Cholesterol is a class of lipid/fat. Too much cholesterol in the blood, particularly low-density lipoprotein or "‘bad" cholesterol, contributes to plaque formation that clogs arteries, a risk factor for heart disease. On the other hand, elevated levels of high-density lipoprotein or "good' cholesterol is protective against heart disease. HDL travels throughout the bloodstream, collecting cholesterol and carrying it back to the liver for breakdown and disposal. Causes of low levels of HDL cholesterol include genetics, a lack of exercise and dietary factors.
Lipid disorders are very significant, independent risk factors for the development of coronary heart disease. Prevention studies such as the Coronary Primary Prevention Trial and the Helsinki Heart Study have shown that lowering LDL and raising HDL cholesterol levels significantly decreases the risk for heart disease. According to the National Cholesterol Education Program guidelines, HDL cholesterol levels of less than 35 mg/dl are considered too low. The ratio of total cholesterol to HDL cholesterol is equally important in determining risk for heart disease and should be less than 5. Other institutions recommend higher HDL levels for cardiovascular benefits.
The genetic control of HDL level is complex but exists. A genetic disposition toward low HDL cholesterol is a risk factor for cardiovascular disease that can't be controlled. Thus, lifestyle modification is more important for those predisposed to low HDL cholesterol levels. According to an article published by Current Opinion in Cardiology, as many as 20 percent of people with low HDL cholesterol have a rare gene mutation that interferes with HDL synthesis. Mutations of common variants of the ABCA1 gene may contribute to low HDL levels in the general population.
Not Enough Exercise
Exercise significantly improves cholesterol levels and is particularly beneficial for raising HDL cholesterol. A recent study published by the Research Quarterly for Exercise and Sport investigated the effects of regular exercise on cholesterol levels (contributing to heart disease) of 20 sedentary men over 20 consecutive years. The ages ranged from 30 to 51. Those who participated in a formal exercise program for 45 minutes daily for 3 1/2 days a week had an improvement in all blood lipid levels, including an increase in HDL cholesterol levels and a lower ratio of total to HDL cholesterol. Moderate physical activity (as little as 30 minutes, three days a week of aerobic activity) is enough to increase HDL levels significantly.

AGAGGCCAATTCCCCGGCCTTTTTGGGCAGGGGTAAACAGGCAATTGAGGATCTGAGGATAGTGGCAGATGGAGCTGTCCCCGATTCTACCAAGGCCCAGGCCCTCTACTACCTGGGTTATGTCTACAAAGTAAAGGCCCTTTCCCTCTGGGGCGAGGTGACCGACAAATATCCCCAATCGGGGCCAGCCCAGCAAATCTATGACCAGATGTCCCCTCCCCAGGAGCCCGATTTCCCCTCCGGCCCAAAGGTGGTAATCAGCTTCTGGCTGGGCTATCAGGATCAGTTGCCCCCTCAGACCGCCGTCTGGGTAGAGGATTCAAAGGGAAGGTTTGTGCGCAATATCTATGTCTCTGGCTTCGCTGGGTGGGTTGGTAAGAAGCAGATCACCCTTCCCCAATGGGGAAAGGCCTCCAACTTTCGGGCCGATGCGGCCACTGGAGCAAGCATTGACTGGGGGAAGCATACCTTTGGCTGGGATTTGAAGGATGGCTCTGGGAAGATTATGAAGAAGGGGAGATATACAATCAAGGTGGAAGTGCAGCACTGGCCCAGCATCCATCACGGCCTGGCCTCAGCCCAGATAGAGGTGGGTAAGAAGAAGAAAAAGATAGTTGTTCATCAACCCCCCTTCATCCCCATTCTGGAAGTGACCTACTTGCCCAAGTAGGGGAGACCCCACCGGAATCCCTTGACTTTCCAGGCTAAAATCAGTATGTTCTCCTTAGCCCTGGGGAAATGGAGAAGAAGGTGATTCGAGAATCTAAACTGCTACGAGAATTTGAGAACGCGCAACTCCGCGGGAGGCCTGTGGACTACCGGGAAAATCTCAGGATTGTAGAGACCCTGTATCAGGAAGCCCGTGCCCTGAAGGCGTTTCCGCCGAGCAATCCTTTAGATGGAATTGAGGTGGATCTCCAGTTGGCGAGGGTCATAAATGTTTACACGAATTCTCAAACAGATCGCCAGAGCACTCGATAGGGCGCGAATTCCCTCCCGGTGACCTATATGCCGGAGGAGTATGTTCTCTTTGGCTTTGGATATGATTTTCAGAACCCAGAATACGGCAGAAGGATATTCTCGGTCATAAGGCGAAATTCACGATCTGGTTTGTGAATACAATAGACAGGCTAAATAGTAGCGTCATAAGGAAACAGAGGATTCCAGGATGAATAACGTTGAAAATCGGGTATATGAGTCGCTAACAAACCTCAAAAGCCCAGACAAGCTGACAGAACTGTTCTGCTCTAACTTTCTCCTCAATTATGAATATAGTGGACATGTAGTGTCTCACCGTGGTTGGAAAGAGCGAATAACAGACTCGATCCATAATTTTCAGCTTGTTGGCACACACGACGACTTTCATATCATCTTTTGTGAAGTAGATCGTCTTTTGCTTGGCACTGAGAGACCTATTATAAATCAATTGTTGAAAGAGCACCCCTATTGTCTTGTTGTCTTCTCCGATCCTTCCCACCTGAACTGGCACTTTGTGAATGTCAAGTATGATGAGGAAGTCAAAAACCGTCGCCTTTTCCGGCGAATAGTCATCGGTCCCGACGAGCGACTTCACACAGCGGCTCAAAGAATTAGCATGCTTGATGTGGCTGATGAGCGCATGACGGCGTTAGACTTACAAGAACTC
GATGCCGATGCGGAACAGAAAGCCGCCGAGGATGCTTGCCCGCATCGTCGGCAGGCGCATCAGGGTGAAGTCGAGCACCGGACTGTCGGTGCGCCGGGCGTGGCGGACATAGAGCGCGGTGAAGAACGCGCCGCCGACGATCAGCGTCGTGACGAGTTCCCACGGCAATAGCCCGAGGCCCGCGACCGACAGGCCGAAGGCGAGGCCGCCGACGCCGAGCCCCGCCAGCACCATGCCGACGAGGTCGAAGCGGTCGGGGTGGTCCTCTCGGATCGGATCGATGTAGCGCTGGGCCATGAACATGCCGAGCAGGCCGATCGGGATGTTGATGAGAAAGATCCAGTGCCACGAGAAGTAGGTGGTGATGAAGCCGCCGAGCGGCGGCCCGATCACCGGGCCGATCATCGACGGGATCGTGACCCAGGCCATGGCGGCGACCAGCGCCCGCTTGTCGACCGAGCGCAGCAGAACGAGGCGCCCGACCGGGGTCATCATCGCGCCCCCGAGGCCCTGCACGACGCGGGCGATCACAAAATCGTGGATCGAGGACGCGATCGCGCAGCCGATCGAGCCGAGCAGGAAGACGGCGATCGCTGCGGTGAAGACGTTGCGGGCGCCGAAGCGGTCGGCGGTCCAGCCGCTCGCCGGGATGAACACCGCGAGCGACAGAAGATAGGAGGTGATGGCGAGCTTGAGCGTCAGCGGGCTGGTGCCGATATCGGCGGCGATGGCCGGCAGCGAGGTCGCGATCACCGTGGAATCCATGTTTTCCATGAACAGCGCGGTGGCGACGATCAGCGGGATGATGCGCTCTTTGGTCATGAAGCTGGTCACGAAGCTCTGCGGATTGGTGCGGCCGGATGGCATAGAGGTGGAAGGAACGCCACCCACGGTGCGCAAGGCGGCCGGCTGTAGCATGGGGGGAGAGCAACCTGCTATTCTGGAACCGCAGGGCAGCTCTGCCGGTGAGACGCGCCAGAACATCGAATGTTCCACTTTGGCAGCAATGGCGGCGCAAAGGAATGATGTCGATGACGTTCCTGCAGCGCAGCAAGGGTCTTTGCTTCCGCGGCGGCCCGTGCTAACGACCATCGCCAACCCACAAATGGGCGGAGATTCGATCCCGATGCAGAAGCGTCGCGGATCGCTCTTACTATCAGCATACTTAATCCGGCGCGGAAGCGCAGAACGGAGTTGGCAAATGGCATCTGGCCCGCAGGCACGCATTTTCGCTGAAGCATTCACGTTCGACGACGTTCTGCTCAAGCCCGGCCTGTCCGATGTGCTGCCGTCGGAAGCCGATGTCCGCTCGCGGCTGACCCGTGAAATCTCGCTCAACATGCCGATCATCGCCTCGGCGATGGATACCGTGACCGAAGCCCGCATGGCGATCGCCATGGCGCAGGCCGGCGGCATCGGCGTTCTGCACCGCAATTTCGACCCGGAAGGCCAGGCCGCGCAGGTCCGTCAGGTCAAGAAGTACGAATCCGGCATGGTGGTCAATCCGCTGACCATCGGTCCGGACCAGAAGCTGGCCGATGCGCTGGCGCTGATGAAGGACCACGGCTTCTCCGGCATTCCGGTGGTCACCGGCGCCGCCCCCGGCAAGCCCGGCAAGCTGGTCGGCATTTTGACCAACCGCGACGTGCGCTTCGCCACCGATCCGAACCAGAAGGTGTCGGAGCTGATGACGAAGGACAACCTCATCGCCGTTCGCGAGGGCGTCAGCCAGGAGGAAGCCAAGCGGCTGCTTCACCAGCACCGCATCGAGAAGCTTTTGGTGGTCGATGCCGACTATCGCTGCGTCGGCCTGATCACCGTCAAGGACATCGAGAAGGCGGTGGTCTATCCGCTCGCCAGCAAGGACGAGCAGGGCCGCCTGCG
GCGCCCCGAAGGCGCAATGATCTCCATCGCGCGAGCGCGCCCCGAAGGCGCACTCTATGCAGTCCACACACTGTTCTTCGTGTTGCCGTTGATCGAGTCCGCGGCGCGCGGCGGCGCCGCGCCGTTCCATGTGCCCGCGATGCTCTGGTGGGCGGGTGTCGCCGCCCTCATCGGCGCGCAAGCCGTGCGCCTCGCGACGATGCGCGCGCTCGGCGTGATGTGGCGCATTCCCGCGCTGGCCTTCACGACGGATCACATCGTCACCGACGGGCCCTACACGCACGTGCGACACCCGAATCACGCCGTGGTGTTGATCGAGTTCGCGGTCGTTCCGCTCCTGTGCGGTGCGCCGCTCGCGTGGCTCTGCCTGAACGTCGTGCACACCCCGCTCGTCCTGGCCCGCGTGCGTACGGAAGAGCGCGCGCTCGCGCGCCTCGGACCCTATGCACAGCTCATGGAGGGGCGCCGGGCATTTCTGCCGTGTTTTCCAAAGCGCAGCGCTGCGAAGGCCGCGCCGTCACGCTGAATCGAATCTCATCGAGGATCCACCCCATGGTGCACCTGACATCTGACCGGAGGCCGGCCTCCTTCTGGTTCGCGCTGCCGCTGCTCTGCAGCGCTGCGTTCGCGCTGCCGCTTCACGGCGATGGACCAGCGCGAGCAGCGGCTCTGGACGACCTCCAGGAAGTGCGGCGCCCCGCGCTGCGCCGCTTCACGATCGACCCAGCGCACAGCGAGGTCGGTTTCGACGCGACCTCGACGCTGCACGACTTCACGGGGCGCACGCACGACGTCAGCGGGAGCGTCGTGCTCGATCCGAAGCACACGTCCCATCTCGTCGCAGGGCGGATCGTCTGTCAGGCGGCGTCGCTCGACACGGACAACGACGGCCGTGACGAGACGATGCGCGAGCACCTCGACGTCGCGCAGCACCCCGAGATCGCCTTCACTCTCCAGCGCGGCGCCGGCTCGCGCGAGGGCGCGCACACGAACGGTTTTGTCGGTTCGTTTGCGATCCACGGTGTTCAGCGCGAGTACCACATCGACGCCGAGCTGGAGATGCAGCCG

Too Little Dietary Omega-3 Fatty Acids
There are two types of omega-3 fatty acids (an essential fatty acid), docosahexanoic acid and eicosapentaenoic acid. Nuts -- especially walnuts -- and canola, flaxseed, soybean, walnut and wheat germ oils are all rich sources of DHA. EPA is found in fatty, cold-water fish such as salmon, mackerel, sardines, halibut, trout and tuna. Not consuming enough omega-3 fatty acid-rich foods is a contributing factor in low HDL cholesterol levels.
Not Consuming the Right Plant Foods
Certain fruits may increase HDL cholesterol. Fruits with dark red or purple skins are high in a polyphenol compound called resveratrol. Cherries, grapes, apples and berries are particularly high in resveratrol, according to a review in the November--December 2009 issue of "Oxidative Medicine and Cellular Longevity." As stated in the review, resveratrol foods are shown to significantly increase HDL levels.